A pivotal moment in Meeker Memorial’s journey

It was time for Meeker Memorial to make some big changes. The hospital was on the verge of losing money, the board had developed a strained relationship with the exiting CEO, and relationships with local providers were poor. Madden set out to find qualified leadership candidates and educate the board on how they would need to change their working relationship with the incumbent, if he or she were to be successful.

The priority was to identify health care leaders with the following attributes:
  • A firm grasp on the future of health care and a vision for how Meeker Memorial could develop a strategy to provide the community with high-quality, sustainable care.
  • The ability to collaborate with board members, government and community leaders, physicians, and the greater medical community on a common vision.
  • Strong financial and operational experience to ensure financial viability.
In May 2002, Mike Schramm was hired as CEO. He had turned around a smaller hospital and clinic system in Sibley County, Minn., about 50 miles from Litchfield. Meeker Memorial was a larger hospital with a strong medical staff, which appealed to Schramm.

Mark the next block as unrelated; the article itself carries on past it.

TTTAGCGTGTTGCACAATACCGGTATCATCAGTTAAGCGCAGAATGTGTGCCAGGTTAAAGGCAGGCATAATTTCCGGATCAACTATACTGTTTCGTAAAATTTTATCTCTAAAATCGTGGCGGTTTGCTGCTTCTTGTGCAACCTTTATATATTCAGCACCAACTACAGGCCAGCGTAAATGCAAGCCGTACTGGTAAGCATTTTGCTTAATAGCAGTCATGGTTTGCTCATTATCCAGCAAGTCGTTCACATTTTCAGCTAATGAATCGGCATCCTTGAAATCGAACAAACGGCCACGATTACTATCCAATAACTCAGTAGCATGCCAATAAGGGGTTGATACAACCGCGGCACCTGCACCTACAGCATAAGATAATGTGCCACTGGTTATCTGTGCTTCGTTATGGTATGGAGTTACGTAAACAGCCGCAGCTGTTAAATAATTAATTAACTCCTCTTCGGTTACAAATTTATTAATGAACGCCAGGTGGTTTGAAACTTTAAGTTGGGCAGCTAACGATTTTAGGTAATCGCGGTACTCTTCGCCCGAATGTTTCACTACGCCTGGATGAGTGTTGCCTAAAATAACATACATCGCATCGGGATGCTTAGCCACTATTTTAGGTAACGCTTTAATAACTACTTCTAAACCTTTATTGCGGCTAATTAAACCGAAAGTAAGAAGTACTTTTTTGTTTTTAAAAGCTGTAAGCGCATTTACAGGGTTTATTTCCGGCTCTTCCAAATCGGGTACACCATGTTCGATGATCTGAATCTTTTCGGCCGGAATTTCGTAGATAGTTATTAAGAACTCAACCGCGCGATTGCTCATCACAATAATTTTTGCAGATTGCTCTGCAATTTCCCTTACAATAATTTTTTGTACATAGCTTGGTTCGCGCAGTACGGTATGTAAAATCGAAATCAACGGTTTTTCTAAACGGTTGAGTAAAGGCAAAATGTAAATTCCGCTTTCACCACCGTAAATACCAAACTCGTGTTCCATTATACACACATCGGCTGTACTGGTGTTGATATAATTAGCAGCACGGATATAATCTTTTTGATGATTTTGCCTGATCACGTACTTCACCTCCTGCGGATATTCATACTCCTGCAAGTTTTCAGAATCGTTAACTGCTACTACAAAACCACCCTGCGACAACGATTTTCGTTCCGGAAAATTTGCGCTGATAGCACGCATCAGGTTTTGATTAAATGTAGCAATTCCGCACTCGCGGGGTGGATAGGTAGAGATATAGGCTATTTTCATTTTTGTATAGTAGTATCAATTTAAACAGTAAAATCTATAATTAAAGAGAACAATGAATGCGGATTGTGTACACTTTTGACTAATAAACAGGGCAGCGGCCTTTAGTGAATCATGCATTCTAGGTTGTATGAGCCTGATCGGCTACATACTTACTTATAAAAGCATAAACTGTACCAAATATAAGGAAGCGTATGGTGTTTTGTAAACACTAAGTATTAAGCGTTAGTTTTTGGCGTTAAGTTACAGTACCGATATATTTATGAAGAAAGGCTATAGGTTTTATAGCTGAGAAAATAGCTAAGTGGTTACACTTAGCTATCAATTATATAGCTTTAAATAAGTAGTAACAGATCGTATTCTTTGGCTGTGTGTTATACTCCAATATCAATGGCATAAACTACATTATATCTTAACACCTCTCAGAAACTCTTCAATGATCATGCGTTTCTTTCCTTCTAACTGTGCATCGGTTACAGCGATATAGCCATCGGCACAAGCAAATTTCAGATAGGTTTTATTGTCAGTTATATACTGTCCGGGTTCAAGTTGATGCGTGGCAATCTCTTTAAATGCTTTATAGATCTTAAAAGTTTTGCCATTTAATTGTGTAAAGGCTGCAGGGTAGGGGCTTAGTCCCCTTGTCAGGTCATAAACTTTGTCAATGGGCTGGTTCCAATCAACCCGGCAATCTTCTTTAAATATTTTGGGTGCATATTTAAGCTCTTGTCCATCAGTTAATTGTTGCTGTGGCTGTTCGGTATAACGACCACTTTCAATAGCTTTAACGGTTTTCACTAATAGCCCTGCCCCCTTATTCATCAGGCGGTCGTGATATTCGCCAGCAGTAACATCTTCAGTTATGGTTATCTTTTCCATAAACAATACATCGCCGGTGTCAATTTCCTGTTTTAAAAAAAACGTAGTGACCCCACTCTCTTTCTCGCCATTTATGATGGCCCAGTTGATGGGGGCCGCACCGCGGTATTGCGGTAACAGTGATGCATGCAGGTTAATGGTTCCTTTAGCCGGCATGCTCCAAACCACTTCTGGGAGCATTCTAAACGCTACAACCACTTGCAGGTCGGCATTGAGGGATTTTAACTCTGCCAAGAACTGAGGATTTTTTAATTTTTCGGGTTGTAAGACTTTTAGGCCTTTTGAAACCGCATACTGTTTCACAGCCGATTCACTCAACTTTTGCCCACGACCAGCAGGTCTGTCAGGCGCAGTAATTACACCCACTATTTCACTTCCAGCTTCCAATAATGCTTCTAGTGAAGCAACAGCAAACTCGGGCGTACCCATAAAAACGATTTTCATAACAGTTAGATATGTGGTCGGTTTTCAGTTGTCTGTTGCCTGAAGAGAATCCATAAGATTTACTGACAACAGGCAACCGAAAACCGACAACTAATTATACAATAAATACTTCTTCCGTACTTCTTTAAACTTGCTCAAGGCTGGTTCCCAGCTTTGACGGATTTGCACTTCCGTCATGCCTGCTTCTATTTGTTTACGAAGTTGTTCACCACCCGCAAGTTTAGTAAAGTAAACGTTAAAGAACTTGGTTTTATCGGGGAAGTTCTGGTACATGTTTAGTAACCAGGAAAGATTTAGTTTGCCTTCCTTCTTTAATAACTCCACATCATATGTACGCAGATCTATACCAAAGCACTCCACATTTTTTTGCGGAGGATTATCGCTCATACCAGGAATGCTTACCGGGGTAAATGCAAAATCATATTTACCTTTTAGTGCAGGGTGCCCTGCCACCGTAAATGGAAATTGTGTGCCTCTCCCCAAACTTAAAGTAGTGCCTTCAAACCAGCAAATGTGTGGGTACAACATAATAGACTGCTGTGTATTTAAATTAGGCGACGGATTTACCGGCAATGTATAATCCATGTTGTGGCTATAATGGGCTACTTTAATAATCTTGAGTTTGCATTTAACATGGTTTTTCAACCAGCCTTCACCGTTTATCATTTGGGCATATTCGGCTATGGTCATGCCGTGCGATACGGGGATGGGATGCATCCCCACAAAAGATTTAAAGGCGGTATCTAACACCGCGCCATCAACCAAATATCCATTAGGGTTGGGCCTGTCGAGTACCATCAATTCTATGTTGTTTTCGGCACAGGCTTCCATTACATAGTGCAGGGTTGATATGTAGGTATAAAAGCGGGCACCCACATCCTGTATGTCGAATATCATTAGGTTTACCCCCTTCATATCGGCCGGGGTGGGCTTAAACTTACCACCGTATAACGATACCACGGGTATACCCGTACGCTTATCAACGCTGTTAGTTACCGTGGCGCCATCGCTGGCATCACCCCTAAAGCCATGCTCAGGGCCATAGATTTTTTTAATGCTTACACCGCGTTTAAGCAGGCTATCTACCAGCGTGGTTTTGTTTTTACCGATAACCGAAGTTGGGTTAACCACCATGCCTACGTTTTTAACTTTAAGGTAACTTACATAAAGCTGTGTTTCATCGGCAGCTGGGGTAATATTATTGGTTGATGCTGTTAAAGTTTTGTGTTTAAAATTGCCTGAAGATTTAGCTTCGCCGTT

“Mark has very good political instincts, he had a good read on the operational challenges, and his insights prepared me well for the role,” Schramm says of his experience working with Madden. “I knew exactly what I was getting into, which is a tremendous benefit when you’re entering a new organization.”

The right leader for the job

Schramm proved to be the right leader to get Meeker Memorial back on track. During his seven-year tenure as CEO, the team not only returned Meeker Memorial to profitability but also expanded it. Together with the board and medical staff, Schramm developed and embarked on a strategic plan that included:
  • Becoming certified as a critical access hospital, which provided avenues to attain additional government funding.